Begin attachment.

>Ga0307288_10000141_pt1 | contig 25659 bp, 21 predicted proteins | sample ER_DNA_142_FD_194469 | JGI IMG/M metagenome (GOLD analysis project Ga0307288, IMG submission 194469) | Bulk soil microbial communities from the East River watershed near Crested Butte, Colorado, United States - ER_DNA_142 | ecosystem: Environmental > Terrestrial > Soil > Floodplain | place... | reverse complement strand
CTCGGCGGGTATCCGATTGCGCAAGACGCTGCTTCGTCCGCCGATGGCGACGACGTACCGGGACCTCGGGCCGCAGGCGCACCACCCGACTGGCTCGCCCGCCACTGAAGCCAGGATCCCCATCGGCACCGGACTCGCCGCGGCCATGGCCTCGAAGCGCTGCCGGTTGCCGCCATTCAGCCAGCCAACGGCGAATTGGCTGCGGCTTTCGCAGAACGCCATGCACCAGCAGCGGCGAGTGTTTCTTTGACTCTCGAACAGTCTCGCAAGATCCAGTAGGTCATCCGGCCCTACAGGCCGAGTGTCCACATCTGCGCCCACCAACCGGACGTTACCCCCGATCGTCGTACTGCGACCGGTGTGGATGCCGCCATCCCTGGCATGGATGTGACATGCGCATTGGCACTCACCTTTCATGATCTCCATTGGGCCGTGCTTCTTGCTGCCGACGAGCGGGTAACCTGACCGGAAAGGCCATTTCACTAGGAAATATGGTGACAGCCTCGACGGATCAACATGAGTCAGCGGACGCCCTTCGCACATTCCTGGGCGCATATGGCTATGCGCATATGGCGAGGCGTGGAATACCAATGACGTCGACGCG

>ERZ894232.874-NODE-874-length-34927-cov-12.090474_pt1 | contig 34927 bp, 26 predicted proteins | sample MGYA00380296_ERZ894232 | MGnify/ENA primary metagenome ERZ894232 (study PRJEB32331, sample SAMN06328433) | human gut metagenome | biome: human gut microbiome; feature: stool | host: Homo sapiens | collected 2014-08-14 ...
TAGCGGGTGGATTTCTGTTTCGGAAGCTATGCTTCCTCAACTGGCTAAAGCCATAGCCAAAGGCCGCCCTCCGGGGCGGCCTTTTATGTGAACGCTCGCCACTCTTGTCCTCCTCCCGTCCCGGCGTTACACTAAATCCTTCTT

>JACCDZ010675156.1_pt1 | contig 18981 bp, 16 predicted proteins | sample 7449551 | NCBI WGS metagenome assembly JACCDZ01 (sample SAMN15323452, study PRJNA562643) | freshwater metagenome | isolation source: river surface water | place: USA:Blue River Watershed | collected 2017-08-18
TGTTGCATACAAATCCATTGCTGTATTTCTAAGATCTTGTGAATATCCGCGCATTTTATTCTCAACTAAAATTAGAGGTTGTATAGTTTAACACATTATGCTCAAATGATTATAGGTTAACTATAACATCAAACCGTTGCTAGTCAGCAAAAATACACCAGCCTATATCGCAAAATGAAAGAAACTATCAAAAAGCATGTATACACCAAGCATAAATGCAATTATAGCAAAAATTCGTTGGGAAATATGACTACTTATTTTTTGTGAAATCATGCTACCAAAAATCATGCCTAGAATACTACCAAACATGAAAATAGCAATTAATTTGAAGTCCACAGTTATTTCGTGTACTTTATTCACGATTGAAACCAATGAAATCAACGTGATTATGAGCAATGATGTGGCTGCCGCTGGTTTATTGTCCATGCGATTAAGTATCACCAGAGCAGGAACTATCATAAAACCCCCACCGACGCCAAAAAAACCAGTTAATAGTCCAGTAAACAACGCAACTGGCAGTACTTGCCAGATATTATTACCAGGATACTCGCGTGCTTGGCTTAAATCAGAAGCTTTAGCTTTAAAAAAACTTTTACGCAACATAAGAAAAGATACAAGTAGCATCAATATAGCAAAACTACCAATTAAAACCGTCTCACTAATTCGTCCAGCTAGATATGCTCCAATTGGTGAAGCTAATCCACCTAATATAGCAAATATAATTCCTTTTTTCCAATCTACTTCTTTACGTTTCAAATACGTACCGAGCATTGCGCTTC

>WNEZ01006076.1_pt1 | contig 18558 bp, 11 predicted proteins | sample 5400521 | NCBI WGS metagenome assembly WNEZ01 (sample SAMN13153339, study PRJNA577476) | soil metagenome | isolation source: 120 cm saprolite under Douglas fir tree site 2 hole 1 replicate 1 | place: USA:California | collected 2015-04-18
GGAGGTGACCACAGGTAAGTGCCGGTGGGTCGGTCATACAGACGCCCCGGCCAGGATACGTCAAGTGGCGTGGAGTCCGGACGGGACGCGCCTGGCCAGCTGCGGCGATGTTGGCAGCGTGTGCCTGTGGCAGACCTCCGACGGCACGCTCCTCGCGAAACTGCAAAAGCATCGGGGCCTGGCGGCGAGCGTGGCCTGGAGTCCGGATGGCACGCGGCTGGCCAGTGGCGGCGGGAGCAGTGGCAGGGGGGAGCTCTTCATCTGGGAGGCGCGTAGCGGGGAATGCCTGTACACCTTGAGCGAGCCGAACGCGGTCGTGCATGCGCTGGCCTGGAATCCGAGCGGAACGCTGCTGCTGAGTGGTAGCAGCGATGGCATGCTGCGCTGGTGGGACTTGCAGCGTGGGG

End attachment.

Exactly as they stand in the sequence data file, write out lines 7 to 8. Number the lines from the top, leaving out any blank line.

>WNEZ01006076.1_pt1 | contig 18558 bp, 11 predicted proteins | sample 5400521 | NCBI WGS metagenome assembly WNEZ01 (sample SAMN13153339, study PRJNA577476) | soil metagenome | isolation source: 120 cm saprolite under Douglas fir tree site 2 hole 1 replicate 1 | place: USA:California | collected 2015-04-18
GGAGGTGACCACAGGTAAGTGCCGGTGGGTCGGTCATACAGACGCCCCGGCCAGGATACGTCAAGTGGCGTGGAGTCCGGACGGGACGCGCCTGGCCAGCTGCGGCGATGTTGGCAGCGTGTGCCTGTGGCAGACCTCCGACGGCACGCTCCTCGCGAAACTGCAAAAGCATCGGGGCCTGGCGGCGAGCGTGGCCTGGAGTCCGGATGGCACGCGGCTGGCCAGTGGCGGCGGGAGCAGTGGCAGGGGGGAGCTCTTCATCTGGGAGGCGCGTAGCGGGGAATGCCTGTACACCTTGAGCGAGCCGAACGCGGTCGTGCATGCGCTGGCCTGGAATCCGAGCGGAACGCTGCTGCTGAGTGGTAGCAGCGATGGCATGCTGCGCTGGTGGGACTTGCAGCGTGGGG